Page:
It’s amazing how often we passively allow not-so-great excuses to prevent us from making changes in our lives. We let the excuses guide our behavior. We believe that real change happens to other people. What does that sound like in real life?

 

“Maybe one day I’ll finally get organized, but not anytime soon!”

The person who believes this excuse expects that one (magical) day in the distance future will the exact right time to be organized. Everything will just line up perfectly to make it happen. The problem with that is not realizing that today is the right time. There will never be a better time or a perfect time. Just right now, messy and all.

 

“I’m not organized because it’s not my talent!”

Maybe organizing is not a natural or intuitive talent, but it is a skill that can be learned! And the good news is that there is not just one way to be organized. Organizing skills can be learned by anyone who has a desire to learn new habits and new routines. Then repeat as necessary!

 

“I’m not organized because I’m just too busy!”

The great thing about getting organized is that you don’t waste so much time looking for lost and misplaced items. You schedule things that need done at efficient times rather than haphazardly dashing everywhere. You take the time to evaluate what activities match up to your goals. You give yourself permission to say “no.” You free up time for doing what is most important to you. And maybe you won’t be a slave to “busy.”

 

“I’m not organized because I have children—which means constant chaos!”

Actually, children thrive with routines, limits, and order. The structure helps them to deal with the realities of life. I still have the stack of index cards I used with my three children with suggested activities, such as story time, snack time, game time, movie time, or exercise time, that helped us move through the day with some sense of direction. Reducing the amount of toys and putting them in open bins with clear labels makes it easier for children to find them and to put them away. Likewise, establishing a consistent night time routine helps end the day with a sense of peace. Everyone slows down and knows what to expect.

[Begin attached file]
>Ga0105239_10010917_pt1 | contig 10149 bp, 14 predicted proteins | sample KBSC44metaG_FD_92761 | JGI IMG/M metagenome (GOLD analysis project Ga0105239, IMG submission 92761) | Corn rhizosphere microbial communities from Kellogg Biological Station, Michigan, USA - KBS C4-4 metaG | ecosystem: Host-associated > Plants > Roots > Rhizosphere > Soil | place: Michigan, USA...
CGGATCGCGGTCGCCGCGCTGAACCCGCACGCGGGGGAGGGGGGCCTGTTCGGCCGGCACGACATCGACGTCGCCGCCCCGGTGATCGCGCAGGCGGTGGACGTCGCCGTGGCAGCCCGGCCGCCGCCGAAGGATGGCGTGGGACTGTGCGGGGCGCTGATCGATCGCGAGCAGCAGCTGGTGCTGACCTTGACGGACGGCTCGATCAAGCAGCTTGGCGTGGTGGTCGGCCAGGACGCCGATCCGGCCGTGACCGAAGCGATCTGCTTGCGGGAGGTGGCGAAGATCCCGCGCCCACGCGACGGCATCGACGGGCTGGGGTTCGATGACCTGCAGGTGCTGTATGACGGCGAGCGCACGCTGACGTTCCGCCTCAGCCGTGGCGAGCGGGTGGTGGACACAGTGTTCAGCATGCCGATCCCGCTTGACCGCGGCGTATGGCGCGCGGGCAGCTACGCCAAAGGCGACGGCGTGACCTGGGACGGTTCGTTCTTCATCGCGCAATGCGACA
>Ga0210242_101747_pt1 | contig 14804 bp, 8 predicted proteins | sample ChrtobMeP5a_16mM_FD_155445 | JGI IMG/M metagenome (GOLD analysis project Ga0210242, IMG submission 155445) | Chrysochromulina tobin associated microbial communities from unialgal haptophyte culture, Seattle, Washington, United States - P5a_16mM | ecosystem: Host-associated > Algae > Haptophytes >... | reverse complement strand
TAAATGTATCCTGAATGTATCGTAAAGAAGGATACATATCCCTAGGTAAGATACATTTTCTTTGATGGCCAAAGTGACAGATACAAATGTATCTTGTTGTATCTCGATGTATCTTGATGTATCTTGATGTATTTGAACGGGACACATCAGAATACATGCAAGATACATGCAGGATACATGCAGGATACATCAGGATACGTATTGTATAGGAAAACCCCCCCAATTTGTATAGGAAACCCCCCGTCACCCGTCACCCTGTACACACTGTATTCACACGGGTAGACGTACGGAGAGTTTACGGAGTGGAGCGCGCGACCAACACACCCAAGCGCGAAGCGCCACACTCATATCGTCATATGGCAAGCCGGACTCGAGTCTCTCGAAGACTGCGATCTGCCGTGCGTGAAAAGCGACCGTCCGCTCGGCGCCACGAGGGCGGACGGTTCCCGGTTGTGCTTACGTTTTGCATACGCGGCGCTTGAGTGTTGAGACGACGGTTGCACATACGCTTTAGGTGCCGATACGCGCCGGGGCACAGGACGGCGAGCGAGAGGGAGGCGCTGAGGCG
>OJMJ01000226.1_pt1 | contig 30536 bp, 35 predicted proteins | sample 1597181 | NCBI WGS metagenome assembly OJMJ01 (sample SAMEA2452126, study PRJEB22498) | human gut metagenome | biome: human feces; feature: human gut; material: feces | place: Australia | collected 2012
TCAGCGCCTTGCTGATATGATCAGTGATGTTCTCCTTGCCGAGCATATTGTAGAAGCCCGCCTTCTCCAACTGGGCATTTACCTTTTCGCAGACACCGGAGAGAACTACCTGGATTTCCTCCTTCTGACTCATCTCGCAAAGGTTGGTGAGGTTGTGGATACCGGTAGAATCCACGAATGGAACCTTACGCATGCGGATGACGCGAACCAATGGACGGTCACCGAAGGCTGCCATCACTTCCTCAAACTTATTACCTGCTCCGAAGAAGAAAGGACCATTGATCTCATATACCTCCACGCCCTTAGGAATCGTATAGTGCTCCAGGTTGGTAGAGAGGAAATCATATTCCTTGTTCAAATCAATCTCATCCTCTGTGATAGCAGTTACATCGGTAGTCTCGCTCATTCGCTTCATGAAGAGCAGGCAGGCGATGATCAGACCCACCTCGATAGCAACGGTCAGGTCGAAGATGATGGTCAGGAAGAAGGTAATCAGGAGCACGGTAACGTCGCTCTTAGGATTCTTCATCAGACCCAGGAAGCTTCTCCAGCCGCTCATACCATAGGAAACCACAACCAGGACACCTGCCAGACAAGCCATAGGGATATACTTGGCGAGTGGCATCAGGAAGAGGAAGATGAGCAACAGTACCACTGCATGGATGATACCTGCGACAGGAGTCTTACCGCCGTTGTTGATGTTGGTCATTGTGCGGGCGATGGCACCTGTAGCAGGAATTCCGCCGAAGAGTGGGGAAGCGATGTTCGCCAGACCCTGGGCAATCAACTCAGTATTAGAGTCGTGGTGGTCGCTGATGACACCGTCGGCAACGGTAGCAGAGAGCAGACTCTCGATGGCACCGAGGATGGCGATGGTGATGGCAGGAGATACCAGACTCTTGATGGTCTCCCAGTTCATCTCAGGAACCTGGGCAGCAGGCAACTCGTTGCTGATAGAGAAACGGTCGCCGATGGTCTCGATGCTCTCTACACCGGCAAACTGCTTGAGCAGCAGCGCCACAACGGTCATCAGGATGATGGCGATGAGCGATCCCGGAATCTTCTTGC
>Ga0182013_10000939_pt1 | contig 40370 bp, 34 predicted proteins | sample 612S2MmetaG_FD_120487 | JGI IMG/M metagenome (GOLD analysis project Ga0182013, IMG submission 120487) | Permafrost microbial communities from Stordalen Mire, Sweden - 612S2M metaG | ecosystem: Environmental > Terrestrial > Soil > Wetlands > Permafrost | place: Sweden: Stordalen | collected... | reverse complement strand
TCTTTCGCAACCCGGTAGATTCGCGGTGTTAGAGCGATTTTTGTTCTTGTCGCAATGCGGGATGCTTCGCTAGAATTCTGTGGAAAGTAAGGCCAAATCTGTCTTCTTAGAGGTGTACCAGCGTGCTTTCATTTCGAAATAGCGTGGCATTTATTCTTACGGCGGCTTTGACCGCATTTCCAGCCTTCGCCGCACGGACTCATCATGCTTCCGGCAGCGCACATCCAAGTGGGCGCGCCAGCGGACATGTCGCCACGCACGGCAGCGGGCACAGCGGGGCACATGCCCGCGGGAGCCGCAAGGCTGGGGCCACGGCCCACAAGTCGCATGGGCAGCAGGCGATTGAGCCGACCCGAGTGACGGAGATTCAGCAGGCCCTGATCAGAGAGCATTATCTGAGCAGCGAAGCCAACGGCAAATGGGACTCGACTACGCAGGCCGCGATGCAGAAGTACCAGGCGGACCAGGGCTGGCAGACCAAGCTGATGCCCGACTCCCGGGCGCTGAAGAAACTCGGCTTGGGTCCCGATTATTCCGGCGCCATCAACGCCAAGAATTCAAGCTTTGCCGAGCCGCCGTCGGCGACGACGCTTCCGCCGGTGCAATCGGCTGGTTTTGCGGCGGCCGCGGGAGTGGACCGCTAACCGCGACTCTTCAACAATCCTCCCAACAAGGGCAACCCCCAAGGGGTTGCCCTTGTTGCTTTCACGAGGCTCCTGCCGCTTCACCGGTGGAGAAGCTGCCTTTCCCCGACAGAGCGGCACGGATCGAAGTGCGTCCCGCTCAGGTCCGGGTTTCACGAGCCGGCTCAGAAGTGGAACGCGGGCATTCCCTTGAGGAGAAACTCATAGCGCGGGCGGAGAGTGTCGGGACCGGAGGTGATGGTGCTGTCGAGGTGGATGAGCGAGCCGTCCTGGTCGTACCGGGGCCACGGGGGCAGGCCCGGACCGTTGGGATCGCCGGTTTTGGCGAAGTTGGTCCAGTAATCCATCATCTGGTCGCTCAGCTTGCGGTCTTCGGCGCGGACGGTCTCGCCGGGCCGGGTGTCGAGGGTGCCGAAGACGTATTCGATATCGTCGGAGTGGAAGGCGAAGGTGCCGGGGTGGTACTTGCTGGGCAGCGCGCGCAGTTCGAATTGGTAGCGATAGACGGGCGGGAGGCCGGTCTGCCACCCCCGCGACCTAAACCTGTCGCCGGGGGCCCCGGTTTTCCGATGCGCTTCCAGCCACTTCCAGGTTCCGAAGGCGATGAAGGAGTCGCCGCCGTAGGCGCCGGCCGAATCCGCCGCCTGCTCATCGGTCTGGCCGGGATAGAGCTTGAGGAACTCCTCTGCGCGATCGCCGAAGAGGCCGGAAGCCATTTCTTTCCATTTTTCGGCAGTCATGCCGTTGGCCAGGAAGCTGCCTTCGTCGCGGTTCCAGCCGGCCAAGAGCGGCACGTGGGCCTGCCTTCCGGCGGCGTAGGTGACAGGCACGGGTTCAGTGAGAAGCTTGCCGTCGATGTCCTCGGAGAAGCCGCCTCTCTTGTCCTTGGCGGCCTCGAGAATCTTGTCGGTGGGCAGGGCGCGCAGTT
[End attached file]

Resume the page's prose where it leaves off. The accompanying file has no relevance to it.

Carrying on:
“I’m not organized because it is too hard to put everything away!”

It is hard to put things away when you don’t know where to put anything. Or when there is no space for the clean clothes in the stuffed closet or overflowing drawers. Or when there is no rhyme or reason as to where things belong. That’s why reducing the amount of stuff in your home is one of the nicest things you can do for yourself. Almost everyone has more than we really need and use. Almost everyone has too much stuff. When you have less stuff, you will have more room to easily put things away. And when you consistently put things away in logical places (“homes”), you will quickly find them when you need them. Which is why we are keeping them in the first place!

 

“I’m not organized because I can’t afford all those expensive containers!”

The good news is you don’t need expensive containers! What you need is less stuff! Often times you can use containers, bins, and baskets that you already have on hand. You can repurpose and recycle things from different parts of your home. I currently have an 11 drawer bedroom dresser in my office that is just right for files and supplies. The long top gives me extra project space. I originally purchased it in 1985! Sometimes it takes a while using a particular space to see what container will work best. Don’t overlook the colorful variety of options at the dollar store. Maybe you will upgrade some containers, but there certainly isn’t a need to start with the most expensive ones.